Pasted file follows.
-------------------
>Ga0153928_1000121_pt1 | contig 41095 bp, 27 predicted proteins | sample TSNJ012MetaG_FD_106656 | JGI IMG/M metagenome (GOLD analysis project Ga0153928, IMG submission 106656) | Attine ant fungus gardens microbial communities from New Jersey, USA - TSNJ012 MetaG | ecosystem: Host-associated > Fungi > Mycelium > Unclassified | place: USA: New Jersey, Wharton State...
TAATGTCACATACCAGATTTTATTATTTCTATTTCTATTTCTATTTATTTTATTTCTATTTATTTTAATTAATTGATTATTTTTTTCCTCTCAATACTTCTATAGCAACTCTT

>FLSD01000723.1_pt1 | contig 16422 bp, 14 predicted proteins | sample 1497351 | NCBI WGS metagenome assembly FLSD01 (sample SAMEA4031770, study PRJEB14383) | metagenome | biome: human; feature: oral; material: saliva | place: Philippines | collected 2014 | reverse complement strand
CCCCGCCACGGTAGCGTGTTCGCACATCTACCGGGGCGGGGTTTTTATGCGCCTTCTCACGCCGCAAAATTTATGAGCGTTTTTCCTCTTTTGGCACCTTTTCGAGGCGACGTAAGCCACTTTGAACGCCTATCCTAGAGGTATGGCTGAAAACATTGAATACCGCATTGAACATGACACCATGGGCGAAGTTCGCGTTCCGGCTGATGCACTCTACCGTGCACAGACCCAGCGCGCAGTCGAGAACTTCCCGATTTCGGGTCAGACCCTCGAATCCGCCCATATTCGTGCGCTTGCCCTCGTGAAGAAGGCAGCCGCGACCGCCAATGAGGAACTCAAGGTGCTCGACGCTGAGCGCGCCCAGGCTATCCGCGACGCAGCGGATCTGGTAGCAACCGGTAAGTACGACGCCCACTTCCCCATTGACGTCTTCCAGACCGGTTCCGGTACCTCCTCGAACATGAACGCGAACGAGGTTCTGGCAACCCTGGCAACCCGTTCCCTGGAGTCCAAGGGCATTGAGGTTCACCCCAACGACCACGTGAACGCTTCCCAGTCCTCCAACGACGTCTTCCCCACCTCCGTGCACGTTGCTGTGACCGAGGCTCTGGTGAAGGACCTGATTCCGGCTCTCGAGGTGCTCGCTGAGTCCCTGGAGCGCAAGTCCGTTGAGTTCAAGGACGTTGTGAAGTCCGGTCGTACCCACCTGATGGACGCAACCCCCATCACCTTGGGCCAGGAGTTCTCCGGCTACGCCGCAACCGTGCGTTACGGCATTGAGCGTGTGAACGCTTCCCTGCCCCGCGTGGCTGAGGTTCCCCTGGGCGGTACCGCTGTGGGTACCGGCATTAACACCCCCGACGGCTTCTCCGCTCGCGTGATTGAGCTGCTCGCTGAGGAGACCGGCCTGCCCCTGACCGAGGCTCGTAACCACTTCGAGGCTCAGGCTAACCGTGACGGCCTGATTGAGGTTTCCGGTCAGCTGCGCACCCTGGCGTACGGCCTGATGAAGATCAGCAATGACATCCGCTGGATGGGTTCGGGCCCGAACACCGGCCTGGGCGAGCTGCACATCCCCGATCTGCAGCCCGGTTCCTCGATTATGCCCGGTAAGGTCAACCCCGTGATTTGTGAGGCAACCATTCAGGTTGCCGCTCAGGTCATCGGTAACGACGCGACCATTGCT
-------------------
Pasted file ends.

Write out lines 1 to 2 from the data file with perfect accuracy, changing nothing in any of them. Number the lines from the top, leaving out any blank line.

>Ga0153928_1000121_pt1 | contig 41095 bp, 27 predicted proteins | sample TSNJ012MetaG_FD_106656 | JGI IMG/M metagenome (GOLD analysis project Ga0153928, IMG submission 106656) | Attine ant fungus gardens microbial communities from New Jersey, USA - TSNJ012 MetaG | ecosystem: Host-associated > Fungi > Mycelium > Unclassified | place: USA: New Jersey, Wharton State...
TAATGTCACATACCAGATTTTATTATTTCTATTTCTATTTCTATTTATTTTATTTCTATTTATTTTAATTAATTGATTATTTTTTTCCTCTCAATACTTCTATAGCAACTCTT